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Opinion: The news out of Kamloops, one year on

The federal government responded to the news and like usual made a mess of things.
Kamloops residential school
The former Kamloops Indian Residential School is seen on Tk’emlups te Secwépemc First Nation in Kamloops, B.C. on Thursday, May 27, 2021. Federal New Democrats are calling for an emergency debate in the House of Commons on the recent discovery of the remains of 215 children on the grounds of the former Kamloops Indian Residential School.

On 27 May 2021 the Tk’emlups te Secwépemc First Nation announced the discovery of 215 unmarked graves at the Kamloops Indian Residential School. This announcement spurred on work already being conducted at a number Indian residential school sites across Canada attempting to find unmarked graves. And even though a 50-meter banner had already been unveiled in 2019 containing the names of 2,800 students who had died while attending these institutions, many people were caught by surprise.

For some it brought into perspective the Indigenous experience in Canada and promoted positive change. Others, however, took it upon themselves to argue that it was fake news and/or that Indian residential schools were not designed to rob Indigenous children of their language and culture. Indeed, just as the German documentary Theresienstadt used smiling Jews in 1944 to try to disprove the horrors of the Holocaust, The Dorchester Review posted Indigenous children on a slide in June to try to prove children were happy at Indian residential schools. 

It apparently did not matter to them that Sir John A. MacDonald said the goal was assimilation when he implemented the system in 1880s. He was clearly lying, just like the vast majority of Canadian historians who released a statement on 30 June 2021 stating the treatment of Indigenous peoples fully warrants the use of the word “genocide.” Nor did it matter that more and more unmarked graves have been found across the country. Still, it should be clear that as time has passed these announcements have not carried the same weight or received the same amount of attention.

The federal government responded to the news and like usual made a mess of things. Phyllis Jack Webstad’s Orange Shirt Day became the statutory National Day for Truth and Reconciliation holiday and while it is great to have another day off, it also means for most people they will not be wearing an orange shirt to school or work on that day. As such, it subverted what started out as a grassroots movement, and all thanks to a prime minister who showed his true feelings about the matter by taking a vacation to Tofino on that day.

That this happened should come as no surprise to anyone aware of the fact that the federal government was at the time fighting a human rights tribunal ruling ordering them to compensate Indigenous children mistreated by child and family services. Actions truly do speak louder than words, and the one remarkable thing about Justin Trudeau is that the other parties keep on losing to him for some inexplicable reason.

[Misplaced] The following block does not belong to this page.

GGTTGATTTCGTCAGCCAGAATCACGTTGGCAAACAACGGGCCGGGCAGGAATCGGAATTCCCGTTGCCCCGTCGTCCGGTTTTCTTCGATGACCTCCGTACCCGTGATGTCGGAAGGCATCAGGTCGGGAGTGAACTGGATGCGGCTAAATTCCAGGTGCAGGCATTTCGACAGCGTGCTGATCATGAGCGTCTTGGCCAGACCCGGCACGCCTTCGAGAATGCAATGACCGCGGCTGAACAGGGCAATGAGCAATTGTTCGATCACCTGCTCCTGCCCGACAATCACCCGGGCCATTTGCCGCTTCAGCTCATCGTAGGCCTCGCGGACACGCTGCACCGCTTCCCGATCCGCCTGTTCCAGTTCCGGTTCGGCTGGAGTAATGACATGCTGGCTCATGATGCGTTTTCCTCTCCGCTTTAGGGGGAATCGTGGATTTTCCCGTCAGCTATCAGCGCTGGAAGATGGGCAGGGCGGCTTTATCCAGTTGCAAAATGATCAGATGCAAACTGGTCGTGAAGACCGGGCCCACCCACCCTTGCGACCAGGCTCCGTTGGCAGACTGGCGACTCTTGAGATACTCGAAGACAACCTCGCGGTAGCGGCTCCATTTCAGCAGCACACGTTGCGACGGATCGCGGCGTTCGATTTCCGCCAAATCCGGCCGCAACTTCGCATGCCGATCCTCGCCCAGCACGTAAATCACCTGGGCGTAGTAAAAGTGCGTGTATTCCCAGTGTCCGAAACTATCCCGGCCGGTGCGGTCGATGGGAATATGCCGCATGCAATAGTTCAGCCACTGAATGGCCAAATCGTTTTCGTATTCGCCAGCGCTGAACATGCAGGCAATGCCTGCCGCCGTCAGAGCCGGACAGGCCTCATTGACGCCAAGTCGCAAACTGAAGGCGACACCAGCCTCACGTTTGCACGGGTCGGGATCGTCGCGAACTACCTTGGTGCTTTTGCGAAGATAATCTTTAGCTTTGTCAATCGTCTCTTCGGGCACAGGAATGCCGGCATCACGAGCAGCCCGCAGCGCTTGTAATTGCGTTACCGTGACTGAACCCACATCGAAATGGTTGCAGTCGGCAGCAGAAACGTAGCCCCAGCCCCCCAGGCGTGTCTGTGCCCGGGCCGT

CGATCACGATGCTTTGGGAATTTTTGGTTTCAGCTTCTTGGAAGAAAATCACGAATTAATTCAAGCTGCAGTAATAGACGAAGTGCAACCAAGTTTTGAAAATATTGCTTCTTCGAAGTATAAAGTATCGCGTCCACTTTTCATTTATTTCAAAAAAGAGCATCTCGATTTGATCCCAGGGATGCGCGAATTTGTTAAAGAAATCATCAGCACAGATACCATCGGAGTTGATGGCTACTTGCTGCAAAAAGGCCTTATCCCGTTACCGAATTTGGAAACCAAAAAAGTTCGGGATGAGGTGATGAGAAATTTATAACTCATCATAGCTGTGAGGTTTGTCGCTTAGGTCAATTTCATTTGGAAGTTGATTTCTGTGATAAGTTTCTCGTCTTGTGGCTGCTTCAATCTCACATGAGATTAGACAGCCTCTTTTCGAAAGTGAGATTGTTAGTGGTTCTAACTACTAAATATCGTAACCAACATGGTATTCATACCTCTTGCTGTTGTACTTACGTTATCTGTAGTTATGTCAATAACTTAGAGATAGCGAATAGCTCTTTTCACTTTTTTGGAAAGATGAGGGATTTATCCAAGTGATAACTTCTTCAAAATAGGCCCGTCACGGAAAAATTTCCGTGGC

Locally the focus was on the Lejac Indian Residential School, an institution infamous among those who study Indian residential schools for the death of four students in 1937 on Fraser Lake. Suddenly people wanted to know what happened, who knew, and how do we move forward? And while some people seemed concerned about protecting the legacy of Bishop Fergus O’Grady and/or their own reputation, for local First Nations the emphasis was on the survivors, their families, and moving forward in a healthy way.

To this end, there was a three-day event at the site in June and currently the search is underway for unmarked graves on the former school grounds. No doubt an announcement will shortly be made and it will be interesting to see how people react, especially with regard to the future of O’Grady Road.

And finally, there is the Pope’s apology to First Nations, Inuit, and Métis delegates on 1 April 2022. Long demanded, it was anti-climactic to many and meaningless to others. Of course, many apologies are. Actions speaker louder than words. It did not help that he only apologized for the role of a number of Catholics. Still, he did describe the abuses that occurred as antithetical to the Gospel, a view officially shared by the churches involved in the system, and he is expected to visit in July, and might even take part in the Lac Ste. Anne Pilgrimage west of Edmonton, an event that regularly draws more than 30,000 participants, most of them Indigenous.

Only time will tell what comes of this visit, or indeed the more recent visit of the Archbishop of Canterbury, but it is clear that the news out of Kamloops in May 2021 changed things. 

Will it be for the better?

Daniel Sims is a First Nations Studies professor at UNBC and a member of the Tsay Keh Dene First Nation.